Daniel Fortea i Guimerà
Daniel Fortea is the third son of the marriage formed by D. Ramón Fortea Gallén and Ms. Dolores Guimerà Salom .
Don Ramón was a school teacher, that is, the former national teacher, who carried out his pedagogical functions with great vocation and total and absolute dedication, as was customary at the time.
At the same time as he teaches his pupils ( both children and young in the village) he introduces to the art of sounds, training amateur musicians to join the ranks of the young local music band.
Ramón, the oldest brother, was the director of the latter band, according to Fortea himself in an interview conducted on Radio Madrid.
Daniel Fortea expressed his love for music very early on: it is said that he learned music theory and to play the clarinet, bandurria and guitar. As an adult, he learned to play the piano and the fundamentals of the violin. He studied guitar with the methods of Carcassi, Napoleón Coste, Dionisio Aguado and Fernando Sor. The bandore is studied with the methods and studies of Baldomero Cateura and Félix de Santos.
At the age of 20, and during his time as a soldier, he was lucky to meet the one who would be his great teacher and who would set the pattern for him to follow throughout his life: Francisco Tárrega.
Fortea tells us how he met him: “The teacher was spending a few days in Castellón, invited by Dr Forés to his home. At night Tárrega played in the great hall on the ground floor. I would pass by in my soldier’s uniform, and I would listen behind, the door to hear the Master. One night someone who was coming out of the house surprised me there and saw me in my army clothes listening to the guitar being played, he went back in and told them about the soldier at the door listening in. As it was raining heavily, Tárrega told him: if he is a modest soldier, he can enter. He received me with great simplicity and kindness and, from then on, I was a devoted and faithful disciple of his”.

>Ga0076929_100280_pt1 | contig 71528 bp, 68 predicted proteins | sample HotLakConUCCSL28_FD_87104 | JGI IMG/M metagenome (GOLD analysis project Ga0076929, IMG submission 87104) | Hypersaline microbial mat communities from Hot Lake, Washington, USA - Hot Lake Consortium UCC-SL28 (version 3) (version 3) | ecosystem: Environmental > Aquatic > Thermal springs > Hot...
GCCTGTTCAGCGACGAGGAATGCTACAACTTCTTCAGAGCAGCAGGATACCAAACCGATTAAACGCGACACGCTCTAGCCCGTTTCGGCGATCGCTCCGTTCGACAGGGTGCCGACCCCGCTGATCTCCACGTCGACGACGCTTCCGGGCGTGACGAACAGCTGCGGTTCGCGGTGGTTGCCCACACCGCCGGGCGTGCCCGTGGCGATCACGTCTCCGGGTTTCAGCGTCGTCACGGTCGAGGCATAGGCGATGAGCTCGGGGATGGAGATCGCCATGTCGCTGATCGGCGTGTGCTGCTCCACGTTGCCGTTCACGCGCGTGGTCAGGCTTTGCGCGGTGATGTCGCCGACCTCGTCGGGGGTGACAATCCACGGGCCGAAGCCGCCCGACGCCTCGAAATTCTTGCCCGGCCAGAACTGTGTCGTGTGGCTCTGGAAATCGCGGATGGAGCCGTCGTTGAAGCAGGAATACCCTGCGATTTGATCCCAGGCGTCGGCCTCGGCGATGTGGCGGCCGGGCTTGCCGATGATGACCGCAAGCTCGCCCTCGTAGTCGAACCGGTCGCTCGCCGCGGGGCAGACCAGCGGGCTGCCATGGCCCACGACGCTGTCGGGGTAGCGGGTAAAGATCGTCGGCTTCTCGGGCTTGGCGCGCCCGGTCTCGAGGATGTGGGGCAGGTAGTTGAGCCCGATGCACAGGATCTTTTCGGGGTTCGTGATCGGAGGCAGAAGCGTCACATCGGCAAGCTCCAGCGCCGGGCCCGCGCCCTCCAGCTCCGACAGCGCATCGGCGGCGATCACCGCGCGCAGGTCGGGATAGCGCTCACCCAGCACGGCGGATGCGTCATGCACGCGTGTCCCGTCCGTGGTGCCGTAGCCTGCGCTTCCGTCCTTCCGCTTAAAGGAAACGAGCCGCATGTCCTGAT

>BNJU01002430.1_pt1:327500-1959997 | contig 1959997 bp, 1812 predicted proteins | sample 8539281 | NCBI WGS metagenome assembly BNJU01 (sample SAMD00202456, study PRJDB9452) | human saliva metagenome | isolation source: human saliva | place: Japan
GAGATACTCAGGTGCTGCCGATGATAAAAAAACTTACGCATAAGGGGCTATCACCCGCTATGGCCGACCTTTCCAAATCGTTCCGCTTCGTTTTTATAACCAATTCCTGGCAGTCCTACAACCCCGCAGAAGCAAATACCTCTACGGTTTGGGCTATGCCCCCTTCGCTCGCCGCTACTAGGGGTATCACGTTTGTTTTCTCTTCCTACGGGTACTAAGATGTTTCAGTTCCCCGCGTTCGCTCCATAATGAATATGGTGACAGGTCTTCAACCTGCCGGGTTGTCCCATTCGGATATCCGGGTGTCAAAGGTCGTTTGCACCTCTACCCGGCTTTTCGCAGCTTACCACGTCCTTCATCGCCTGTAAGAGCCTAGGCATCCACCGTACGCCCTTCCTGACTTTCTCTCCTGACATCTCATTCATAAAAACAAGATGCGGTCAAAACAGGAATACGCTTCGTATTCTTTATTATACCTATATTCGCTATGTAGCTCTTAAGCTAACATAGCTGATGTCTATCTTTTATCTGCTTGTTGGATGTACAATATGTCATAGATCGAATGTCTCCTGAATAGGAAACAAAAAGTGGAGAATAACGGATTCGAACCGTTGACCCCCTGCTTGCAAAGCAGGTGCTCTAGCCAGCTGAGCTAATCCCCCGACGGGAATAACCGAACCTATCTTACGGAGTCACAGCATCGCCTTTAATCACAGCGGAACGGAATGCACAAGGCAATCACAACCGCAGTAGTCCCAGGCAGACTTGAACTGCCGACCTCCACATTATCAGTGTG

FRIENDSHIP AND ADMIRATION
Hence his great admiration for the Master and also what turned into a great friendship, as evidenced by the letters received with expresións such as: “My dearest friend and disciple”, “His friend and teacher love him passionately”, “He knows how much his soul friend loves him, He knows how much his teacher loves him” … In 1906, in another letter, he writes: «I keep your little works for you. I know he’s become a virtuous guitarist. I like this. Regards to your good family and you, good friend, a hug from your teacher who loves you deeply.»
Daniel Fortea visited Tárrega regularly between 1898 and 1909, and he received lessons from him and advice in the company of his close friends and colleagues, Miguel Llobet and Emilio Pujol. Not only was this a time for learning from Tárrega but, also a moment where both shared their love for music and other arts and humanitistic interests.